Think you can’t succeed on Amazon? Think again. More than 140,000 small and mid-size businesses selling on the site eclipsed over $100,000 in annual sales in 2017, and half of all items sold come from marketplace sellers.
If you’re interested in selling on Amazon, but want to avoid the hassle of running a regular e-commerce business, try drop shipping on for size. Rather than developing and producing products, finding a warehouse and figuring out shipping, you pair up with a wholesale supplier to directly fulfill your customer’s orders.
No inventory to store, no shipping to deal with and no big upfront investment to get your business off the ground.
Where do I start?
The first thing to do is choose what you want to sell and who you’re going to buy it from. If you don’t have a set product list in mind, try finding out what’s currently trending online.
EBay’s “Trending on eBay” page will show you the most popular goods being sold, which will give you a great idea of where to start.
On Amazon, check the “Movers and Shakers” page. It’s updated hourly and will give you a strong insight into the market.
Similarly, with Alibaba.com, you can select any category and check “Hot Products.”
It’s worth noting that no two marketplaces have the same best-selling products, so it’s necessary to review several of them when doing your research.
Hot tip: While some people advocate selling what you’re passionate about, that can be problematic. People have a tendency to overvalue what they love and lose objectivity.
Don’t be afraid to analyze the market data and simply pick high-performing products. For this, Google Keyword Planner is your friend.
Thanks to the websites mentioned above, you already have four options to help you get started with your keyword search:
- Click “Search for new keyword and ad group ideas”
- Enter a category relevant to a trending product
- Click “Get ideas” to see a list of all related keywords and see if anything catches your eye
I’ve picked my products. Now what?
A crucial step in drop shipping on Amazon is picking the right supplier. You don’t want to jump on the cheapest deal that comes your way, as picking an unreliable supplier will end up costing you much more when you try to sell their products.
Late delivery times, miscommunication and suppliers sending the wrong products to your customers can have a negative impact on your business (particularly your seller feedback), so do your homework and choose yours wisely.
Alibaba and Aliexpress are great places to start. There are several guides that explain how to choose a supplier on both platforms and the subtle differences between the two. It’s important to check that the feedback on the supplier’s page is positive and it’s a good idea to go with one that’s been established on the site for some time already.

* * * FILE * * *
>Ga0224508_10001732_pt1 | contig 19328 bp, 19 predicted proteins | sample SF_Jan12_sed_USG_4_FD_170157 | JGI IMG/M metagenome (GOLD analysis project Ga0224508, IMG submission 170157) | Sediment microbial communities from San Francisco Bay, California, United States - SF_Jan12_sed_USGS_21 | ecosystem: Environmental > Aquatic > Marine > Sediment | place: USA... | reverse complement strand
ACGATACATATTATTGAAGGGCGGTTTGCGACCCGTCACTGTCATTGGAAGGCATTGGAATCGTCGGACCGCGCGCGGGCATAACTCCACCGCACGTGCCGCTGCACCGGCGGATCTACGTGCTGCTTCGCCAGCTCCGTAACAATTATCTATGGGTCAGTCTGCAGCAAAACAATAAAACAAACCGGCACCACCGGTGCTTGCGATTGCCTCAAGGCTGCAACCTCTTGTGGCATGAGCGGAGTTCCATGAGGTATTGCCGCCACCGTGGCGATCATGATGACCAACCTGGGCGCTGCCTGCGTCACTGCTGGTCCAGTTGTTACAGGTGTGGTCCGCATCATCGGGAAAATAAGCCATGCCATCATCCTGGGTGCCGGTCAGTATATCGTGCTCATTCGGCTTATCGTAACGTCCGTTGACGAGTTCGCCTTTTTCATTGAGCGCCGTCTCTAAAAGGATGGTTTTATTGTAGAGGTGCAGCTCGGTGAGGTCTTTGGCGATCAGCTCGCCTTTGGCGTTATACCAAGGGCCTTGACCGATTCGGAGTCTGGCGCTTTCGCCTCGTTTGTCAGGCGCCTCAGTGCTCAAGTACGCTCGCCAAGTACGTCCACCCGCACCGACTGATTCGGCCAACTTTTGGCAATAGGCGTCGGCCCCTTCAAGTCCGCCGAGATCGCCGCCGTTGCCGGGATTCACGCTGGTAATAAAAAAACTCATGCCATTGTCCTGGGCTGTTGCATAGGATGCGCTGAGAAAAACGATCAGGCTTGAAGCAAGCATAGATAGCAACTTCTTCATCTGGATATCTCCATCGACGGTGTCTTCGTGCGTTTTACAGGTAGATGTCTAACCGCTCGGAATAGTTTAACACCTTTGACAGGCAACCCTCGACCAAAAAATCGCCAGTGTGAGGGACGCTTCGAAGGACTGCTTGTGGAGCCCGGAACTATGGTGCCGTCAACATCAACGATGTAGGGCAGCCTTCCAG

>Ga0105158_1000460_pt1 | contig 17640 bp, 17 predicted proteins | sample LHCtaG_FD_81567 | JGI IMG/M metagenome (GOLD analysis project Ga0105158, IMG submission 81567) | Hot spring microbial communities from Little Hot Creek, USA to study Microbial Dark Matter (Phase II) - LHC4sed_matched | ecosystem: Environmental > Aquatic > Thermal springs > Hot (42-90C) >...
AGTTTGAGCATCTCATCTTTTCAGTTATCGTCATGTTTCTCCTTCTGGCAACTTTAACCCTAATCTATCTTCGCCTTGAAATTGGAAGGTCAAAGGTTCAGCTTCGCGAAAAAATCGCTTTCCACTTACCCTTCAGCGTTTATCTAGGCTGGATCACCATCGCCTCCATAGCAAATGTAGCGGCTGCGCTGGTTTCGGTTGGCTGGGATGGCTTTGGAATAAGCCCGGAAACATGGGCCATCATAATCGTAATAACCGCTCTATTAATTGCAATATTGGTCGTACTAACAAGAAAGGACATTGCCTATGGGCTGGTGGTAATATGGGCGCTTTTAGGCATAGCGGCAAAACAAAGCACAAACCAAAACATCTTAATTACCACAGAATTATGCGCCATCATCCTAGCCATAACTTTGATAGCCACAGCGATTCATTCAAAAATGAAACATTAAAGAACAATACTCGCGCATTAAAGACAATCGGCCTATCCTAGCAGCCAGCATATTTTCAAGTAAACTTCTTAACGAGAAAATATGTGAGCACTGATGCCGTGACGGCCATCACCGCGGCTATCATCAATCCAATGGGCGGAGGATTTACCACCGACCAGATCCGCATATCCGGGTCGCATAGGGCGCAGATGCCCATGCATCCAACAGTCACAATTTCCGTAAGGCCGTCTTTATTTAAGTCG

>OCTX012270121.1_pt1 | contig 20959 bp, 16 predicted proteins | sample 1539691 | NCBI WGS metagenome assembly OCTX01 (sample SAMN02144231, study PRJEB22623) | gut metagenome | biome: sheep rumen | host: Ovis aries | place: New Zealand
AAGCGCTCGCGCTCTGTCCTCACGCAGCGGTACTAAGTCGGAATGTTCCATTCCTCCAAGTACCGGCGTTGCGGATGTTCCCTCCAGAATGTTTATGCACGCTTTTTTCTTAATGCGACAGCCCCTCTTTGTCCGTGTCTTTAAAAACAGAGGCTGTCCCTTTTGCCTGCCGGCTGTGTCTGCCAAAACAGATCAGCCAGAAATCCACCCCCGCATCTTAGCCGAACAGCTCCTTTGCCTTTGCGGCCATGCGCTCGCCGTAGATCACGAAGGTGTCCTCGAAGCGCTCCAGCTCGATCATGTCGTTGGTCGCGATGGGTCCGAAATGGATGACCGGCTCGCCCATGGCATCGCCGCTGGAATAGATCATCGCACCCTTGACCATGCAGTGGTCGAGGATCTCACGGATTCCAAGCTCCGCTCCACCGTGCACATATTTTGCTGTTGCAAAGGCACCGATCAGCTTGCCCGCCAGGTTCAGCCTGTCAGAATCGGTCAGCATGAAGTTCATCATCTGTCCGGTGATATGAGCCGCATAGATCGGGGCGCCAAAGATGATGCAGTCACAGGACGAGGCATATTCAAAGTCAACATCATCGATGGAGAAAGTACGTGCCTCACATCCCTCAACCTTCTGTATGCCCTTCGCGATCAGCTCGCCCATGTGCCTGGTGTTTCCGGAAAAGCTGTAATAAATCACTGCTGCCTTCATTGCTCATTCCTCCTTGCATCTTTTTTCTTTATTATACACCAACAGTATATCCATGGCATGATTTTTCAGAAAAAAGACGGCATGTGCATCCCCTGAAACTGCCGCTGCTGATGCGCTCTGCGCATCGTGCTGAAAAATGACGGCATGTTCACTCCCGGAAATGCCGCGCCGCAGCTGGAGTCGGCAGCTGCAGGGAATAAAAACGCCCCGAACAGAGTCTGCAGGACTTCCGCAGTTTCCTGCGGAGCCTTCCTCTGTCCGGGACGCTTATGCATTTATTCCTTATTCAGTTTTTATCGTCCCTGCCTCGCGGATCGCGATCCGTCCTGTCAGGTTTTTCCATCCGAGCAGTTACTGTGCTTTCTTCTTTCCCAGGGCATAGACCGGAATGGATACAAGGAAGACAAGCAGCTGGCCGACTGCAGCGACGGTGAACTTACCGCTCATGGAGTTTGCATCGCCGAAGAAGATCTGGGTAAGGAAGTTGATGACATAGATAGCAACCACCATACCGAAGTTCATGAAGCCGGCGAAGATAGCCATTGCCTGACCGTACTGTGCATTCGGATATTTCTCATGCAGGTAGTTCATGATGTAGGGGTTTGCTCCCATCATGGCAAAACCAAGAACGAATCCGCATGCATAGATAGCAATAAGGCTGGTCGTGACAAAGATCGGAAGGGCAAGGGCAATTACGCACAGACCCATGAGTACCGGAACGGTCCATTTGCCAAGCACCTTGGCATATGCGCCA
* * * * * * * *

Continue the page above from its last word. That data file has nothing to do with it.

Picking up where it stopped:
On Aliexpress, the search engine has a “sort by” option; choose “seller rating” to see the best suppliers the site has to offer. Alibaba doesn’t offer this option, but suppliers will either have a Gold Rating, Trust Pass or Free Member badge. Go for Gold Rating suppliers and avoid those with free membership.
Drop shipping on Amazon: the basics
There are millions of third-party merchants already selling on Amazon, including other drop-shipping businesses, so choose a product niche, check what’s already listed and make sure you can make a profit before you start.
Amazon tends to charge between 10 to 15 percent of the cost of each sale, so it’s important to factor that in. Bear in mind that, as a drop-shipper, you don’t have a lot of overhead costs to pay. Any other fees you might have to cough up are import costs if your goods come from abroad.
A huge benefit of drop shipping on Amazon is the low or even non-existing marketing costs. You have access to almost 250 million buyers and, unlike a lot of other platforms, most sales come from organic traffic, when people are searching for something on the site and find what they need without ads being involved. To ensure you make the most of that traffic, you must optimize your product listings.
What you need to know
Firstly, Amazon has a policy that specifically deals with drop-shippers, so it’s important to comply. You must attach your own contact details to each sale, not the details of your supplier; returns are your responsibility; and you need to use your own supplier, not another Amazon merchant.
Then do as much promotion as you can from your end. This means focusing on getting your name out there for brand awareness through product reviews and seller feedback.
Once you get set up, you should start sending out strategic review requests. With the help of customer feedback software like xSellco, you can automate this task by sending selective requests to capitalize on your happy customers.
In just a few clicks, get ready to send multiple requests like this:
Remember, positive reviews increase sales in ways you might not realize. It gives authority and reliability to your seller profile and consumers are likely to spend 31% more on products from businesses that have excellent reviews.
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